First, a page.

“How did you get in here?”
“How I arrived here is not important. I could explain it, but it gets kind of technical and you’d probably get bored. Besides, we don't have that much time. So let's get down to business, shall we?”
“Why don't I have my security detail listen to your explanation. They don't bore as easily as I do.” Putin said, as he started to reach for the phone.
“Victoria, I need you to immobilize this guy.”
Putin's arm froze in midair.
“While you're at it, can you mute him?”
“It will make conversation difficult.”
“That's okay. Small talk bores me.”
“Go ahead, summon help. Press a button on your phone.”
Putin tried to reach forward, but his arm wouldn't move.
“You could try yelling for your security detail. They're right on the other side of that door.” I said, as I shifted in my chair and gestured behind me.
Putin opened his mouth and yelled, but nothing came out. It was as if he was shouting in a vacuum. He remembered an old movie line about how in space, no one can hear you scream. It’s possible he was having a stroke. But who was this stranger sitting across from him? Maybe you hallucinate when you’re having a stroke, he thought.
“Victoria, does Putin have a gun anywhere in his desk?”
“Yes. It is a Pistolet Samozaryadny Malogabaritny. It is in the top, right drawer.”
“That is the Russian name for the weapon, also known as a PSM. The literal translation is a compact, self-loading pistol.”
“You could’ve just said yes.”
“I will keep that in mind if the subject matter reemerges.”
Sometimes, it was easy to forget that I was communicating with the living embodiment of the Internet.
“Is he left or right-handed?”
“A scan of his muscle mass indicates that he is right-handed.”
“Perfect. On my cue, have him pull the gun out and put it to his right temple”
“You're looking a little tense, Mr. President. Let's play a game. It may help you to relax. You're going to like this game. It's named after Mother Russia.”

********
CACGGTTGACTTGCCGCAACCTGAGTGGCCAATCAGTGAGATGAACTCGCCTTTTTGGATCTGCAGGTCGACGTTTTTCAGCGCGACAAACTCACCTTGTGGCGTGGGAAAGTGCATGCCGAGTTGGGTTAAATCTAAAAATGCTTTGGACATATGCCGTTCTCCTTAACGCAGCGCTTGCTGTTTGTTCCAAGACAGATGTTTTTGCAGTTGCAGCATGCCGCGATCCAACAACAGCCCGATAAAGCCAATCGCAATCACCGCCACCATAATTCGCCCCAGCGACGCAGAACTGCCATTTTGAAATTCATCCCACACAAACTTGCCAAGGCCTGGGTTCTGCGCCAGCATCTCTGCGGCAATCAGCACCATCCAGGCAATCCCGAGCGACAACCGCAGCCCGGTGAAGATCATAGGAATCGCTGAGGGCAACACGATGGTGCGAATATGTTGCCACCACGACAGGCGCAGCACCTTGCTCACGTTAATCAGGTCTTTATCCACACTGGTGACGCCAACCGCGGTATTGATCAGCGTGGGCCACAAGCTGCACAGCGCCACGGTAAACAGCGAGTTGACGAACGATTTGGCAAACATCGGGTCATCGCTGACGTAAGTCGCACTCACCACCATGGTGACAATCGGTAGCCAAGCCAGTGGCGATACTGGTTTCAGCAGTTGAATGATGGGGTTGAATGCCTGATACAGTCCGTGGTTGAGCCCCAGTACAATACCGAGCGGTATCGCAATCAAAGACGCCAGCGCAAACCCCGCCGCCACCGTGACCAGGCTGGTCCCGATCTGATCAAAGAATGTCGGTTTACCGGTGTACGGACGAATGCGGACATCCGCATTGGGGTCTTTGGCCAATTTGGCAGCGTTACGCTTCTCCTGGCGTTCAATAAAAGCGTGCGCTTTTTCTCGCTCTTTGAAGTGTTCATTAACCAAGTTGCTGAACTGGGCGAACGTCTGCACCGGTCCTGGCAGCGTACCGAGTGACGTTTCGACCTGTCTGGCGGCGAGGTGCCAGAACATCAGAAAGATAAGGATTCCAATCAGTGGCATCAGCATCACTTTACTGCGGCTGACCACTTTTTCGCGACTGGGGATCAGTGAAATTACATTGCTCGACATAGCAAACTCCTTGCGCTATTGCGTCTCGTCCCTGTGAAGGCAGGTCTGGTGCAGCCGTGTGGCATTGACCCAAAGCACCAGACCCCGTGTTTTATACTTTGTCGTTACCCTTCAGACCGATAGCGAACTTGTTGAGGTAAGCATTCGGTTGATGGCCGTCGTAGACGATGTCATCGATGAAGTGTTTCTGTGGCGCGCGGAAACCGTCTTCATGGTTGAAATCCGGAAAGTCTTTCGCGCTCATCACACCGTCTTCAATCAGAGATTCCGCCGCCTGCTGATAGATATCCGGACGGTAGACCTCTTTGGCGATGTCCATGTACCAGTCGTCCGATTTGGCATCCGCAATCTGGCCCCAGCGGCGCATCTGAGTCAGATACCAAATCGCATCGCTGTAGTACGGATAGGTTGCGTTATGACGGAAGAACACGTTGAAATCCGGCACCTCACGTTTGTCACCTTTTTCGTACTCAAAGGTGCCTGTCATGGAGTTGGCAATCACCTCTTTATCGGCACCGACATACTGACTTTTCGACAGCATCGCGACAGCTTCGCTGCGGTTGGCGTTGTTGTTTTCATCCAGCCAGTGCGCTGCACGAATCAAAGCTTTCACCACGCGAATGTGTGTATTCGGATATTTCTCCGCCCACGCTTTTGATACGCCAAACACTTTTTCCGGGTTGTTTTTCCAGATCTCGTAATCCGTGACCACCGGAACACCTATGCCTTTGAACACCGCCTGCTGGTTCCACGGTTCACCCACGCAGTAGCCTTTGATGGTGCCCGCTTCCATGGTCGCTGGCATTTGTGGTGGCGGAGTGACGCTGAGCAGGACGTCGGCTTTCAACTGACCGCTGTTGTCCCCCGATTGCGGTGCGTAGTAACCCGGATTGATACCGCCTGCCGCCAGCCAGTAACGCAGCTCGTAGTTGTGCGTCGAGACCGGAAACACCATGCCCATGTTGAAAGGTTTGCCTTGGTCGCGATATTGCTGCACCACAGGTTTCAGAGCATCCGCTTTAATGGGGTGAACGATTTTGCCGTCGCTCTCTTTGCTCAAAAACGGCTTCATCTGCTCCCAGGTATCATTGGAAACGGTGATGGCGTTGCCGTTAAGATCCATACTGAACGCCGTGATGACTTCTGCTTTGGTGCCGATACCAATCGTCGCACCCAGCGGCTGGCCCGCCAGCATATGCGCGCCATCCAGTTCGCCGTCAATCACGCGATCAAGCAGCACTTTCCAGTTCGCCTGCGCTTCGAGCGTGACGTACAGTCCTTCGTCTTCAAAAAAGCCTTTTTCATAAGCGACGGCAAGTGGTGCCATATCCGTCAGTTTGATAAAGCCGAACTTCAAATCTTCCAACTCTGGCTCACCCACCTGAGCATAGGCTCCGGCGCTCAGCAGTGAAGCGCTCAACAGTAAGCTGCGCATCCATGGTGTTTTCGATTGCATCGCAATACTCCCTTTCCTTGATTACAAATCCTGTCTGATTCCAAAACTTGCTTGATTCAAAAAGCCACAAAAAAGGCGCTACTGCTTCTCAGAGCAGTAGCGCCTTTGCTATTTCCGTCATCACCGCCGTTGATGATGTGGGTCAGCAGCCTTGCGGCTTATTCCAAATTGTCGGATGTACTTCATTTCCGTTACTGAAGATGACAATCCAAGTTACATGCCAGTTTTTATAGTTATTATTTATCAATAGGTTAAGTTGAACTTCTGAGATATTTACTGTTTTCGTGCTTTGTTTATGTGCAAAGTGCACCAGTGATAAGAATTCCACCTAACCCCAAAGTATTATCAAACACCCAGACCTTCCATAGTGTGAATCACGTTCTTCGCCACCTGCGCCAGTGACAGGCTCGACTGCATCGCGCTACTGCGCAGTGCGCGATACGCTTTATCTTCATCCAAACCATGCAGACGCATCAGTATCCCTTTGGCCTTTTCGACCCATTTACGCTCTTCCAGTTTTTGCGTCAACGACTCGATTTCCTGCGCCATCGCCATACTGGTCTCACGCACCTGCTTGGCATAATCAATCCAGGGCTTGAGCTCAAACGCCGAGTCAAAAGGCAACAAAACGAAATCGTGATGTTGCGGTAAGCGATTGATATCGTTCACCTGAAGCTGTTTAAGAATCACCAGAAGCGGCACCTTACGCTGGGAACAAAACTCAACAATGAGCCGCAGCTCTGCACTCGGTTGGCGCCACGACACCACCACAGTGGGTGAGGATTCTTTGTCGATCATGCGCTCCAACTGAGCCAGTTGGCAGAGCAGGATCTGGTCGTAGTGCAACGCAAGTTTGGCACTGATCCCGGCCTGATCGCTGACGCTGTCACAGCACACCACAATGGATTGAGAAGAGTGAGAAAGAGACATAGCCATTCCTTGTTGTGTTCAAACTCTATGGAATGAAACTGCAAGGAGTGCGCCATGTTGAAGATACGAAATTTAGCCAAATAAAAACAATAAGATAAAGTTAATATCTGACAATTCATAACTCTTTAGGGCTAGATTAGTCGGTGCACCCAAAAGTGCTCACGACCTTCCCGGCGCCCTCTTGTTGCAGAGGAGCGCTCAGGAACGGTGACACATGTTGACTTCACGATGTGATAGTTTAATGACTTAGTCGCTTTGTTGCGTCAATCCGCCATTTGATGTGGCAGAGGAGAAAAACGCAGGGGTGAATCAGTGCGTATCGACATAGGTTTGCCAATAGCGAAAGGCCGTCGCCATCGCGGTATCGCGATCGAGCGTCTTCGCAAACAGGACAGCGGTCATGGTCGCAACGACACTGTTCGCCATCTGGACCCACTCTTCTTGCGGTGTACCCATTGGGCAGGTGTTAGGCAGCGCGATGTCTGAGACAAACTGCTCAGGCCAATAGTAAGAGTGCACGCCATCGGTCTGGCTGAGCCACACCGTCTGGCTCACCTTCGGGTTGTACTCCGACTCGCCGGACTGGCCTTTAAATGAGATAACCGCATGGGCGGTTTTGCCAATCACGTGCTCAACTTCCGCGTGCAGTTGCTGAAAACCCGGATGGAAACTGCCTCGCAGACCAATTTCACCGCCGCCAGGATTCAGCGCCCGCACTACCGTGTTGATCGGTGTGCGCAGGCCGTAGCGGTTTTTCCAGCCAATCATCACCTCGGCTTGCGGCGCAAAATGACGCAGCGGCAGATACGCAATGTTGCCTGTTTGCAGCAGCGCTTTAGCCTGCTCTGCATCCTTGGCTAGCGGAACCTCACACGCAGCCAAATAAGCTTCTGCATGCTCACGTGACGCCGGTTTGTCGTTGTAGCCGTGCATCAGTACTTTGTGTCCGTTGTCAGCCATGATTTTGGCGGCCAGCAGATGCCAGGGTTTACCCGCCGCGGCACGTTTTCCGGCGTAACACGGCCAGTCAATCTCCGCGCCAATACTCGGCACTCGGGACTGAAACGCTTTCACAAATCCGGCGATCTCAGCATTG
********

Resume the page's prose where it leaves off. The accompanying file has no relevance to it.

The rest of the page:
Putin sat there, unable to move. The stranger was mocking him. Hallucination or not, he despised being mocked.
“Open your top, right desk drawer.”
Putin reached down and opened the drawer. He didn't want to, but he couldn't stop his right arm from obeying. This stranger was playing with him as if he was a puppet on a string.
“Take out the PSM.”
His hand grasped the gun and slowly moved it up to his right temple.
“Now then, I assume you're familiar with a little game known as Russian Roulette. If that rings a bell, flick off the safety, Mr. President.”
Using his thumb, Putin involuntarily flipped the safety to the off position.
“Silly me. I just realized you can't play Russian Roulette with a gun that isn't a revolver.”
Putin breathed a sigh of relief even though the fully loaded pistol was still planted firmly against his head. If only he could move his arm, he thought, the stranger's game would be over.
“Now that I have your full attention, Mr. President, I think it's time for us to talk. Actually, I'm going to talk and you're going to listen. I suggest you listen to every word. If I sense that you’re not, you might accidentally pull the trigger. Blink once if you understand, twice if you don't.”
Putin paused, then blinked once as beads of sweat started forming on his forehead. He would meet this stranger again. He would make it his mission in life.
“So, let's talk about your invasion of Ukraine. Whoops, sorry, special military operation.”
Putin glared at the smirking stranger seated across from him. He didn't look Ukrainian. Perhaps he was an agent of the West. But that didn't explain his inability to move. Had this stranger somehow drugged or hypnotized him?
“I've taken up enough of your time, so I'm just going to cut to the chase. You're going to end your personal war, and you're going to end it immediately. Blink once if you understand. Remember, you're only a twitch away from eternity.”
Putin blinked once. He just wanted this nightmare to end.
“Good boy. I'm glad we could come to an understanding.”
Putin wondered what this smug son of a bitch’s next move would be. He didn't have to wait long.
“Your security forces are going to come through your office door in about fifteen seconds. If I were you, I wouldn't tell them about me. It might make you seem a little crazy. You wouldn't want people calling you that crazy old Putin, would you?”
I could tell from the look on his face, he didn't get the humor in my question.
“Before I go, I'd like you to do one last thing for me. Point your gun at the urn on the stand to the right of the bookcase. Now don’t forget, do what I've asked you to do about your war, or I'll be back to finish our game.”
Putin's hand pulled away from his head as his outstretched arm aimed at the urn, situated ten feet to his left. His head turned as his gaze locked onto the ceramic artifact.
“I’ve gotta fly, Mr. President, but I'll leave you with this. Ready, aim, fire!”
The urn exploded into pieces as the gun dropped from his hand and Putin’s security forces burst through the door. He turned to look at the stranger. The chair was empty.
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